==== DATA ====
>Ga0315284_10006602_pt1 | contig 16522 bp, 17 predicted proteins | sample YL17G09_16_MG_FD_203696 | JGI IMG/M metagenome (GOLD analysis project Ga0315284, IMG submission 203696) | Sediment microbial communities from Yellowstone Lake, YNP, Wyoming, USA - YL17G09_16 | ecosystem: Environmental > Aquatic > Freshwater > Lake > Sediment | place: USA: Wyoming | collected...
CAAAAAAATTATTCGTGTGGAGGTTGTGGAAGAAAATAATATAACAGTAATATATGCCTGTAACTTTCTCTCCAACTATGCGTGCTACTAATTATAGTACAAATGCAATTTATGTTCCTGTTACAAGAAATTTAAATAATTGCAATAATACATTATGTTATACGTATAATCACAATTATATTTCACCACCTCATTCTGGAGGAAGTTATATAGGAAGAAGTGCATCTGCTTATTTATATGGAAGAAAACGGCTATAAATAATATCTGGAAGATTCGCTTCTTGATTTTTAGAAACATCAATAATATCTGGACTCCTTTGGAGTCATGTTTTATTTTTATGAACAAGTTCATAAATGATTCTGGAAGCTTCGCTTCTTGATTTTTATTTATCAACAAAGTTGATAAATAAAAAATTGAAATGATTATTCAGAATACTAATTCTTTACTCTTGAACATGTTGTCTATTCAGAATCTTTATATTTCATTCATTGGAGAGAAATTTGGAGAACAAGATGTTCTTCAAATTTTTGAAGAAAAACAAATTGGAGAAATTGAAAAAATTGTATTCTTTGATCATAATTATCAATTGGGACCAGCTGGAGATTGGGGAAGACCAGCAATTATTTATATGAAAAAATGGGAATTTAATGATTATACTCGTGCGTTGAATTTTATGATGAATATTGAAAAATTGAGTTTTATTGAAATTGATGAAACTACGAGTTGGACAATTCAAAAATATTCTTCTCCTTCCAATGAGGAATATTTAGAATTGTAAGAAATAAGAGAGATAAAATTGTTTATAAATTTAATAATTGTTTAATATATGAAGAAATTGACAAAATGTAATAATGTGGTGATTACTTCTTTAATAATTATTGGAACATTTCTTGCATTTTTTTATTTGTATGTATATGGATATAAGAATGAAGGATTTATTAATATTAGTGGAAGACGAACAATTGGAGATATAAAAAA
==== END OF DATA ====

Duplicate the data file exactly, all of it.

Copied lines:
>Ga0315284_10006602_pt1 | contig 16522 bp, 17 predicted proteins | sample YL17G09_16_MG_FD_203696 | JGI IMG/M metagenome (GOLD analysis project Ga0315284, IMG submission 203696) | Sediment microbial communities from Yellowstone Lake, YNP, Wyoming, USA - YL17G09_16 | ecosystem: Environmental > Aquatic > Freshwater > Lake > Sediment | place: USA: Wyoming | collected...
CAAAAAAATTATTCGTGTGGAGGTTGTGGAAGAAAATAATATAACAGTAATATATGCCTGTAACTTTCTCTCCAACTATGCGTGCTACTAATTATAGTACAAATGCAATTTATGTTCCTGTTACAAGAAATTTAAATAATTGCAATAATACATTATGTTATACGTATAATCACAATTATATTTCACCACCTCATTCTGGAGGAAGTTATATAGGAAGAAGTGCATCTGCTTATTTATATGGAAGAAAACGGCTATAAATAATATCTGGAAGATTCGCTTCTTGATTTTTAGAAACATCAATAATATCTGGACTCCTTTGGAGTCATGTTTTATTTTTATGAACAAGTTCATAAATGATTCTGGAAGCTTCGCTTCTTGATTTTTATTTATCAACAAAGTTGATAAATAAAAAATTGAAATGATTATTCAGAATACTAATTCTTTACTCTTGAACATGTTGTCTATTCAGAATCTTTATATTTCATTCATTGGAGAGAAATTTGGAGAACAAGATGTTCTTCAAATTTTTGAAGAAAAACAAATTGGAGAAATTGAAAAAATTGTATTCTTTGATCATAATTATCAATTGGGACCAGCTGGAGATTGGGGAAGACCAGCAATTATTTATATGAAAAAATGGGAATTTAATGATTATACTCGTGCGTTGAATTTTATGATGAATATTGAAAAATTGAGTTTTATTGAAATTGATGAAACTACGAGTTGGACAATTCAAAAATATTCTTCTCCTTCCAATGAGGAATATTTAGAATTGTAAGAAATAAGAGAGATAAAATTGTTTATAAATTTAATAATTGTTTAATATATGAAGAAATTGACAAAATGTAATAATGTGGTGATTACTTCTTTAATAATTATTGGAACATTTCTTGCATTTTTTTATTTGTATGTATATGGATATAAGAATGAAGGATTTATTAATATTAGTGGAAGACGAACAATTGGAGATATAAAAAA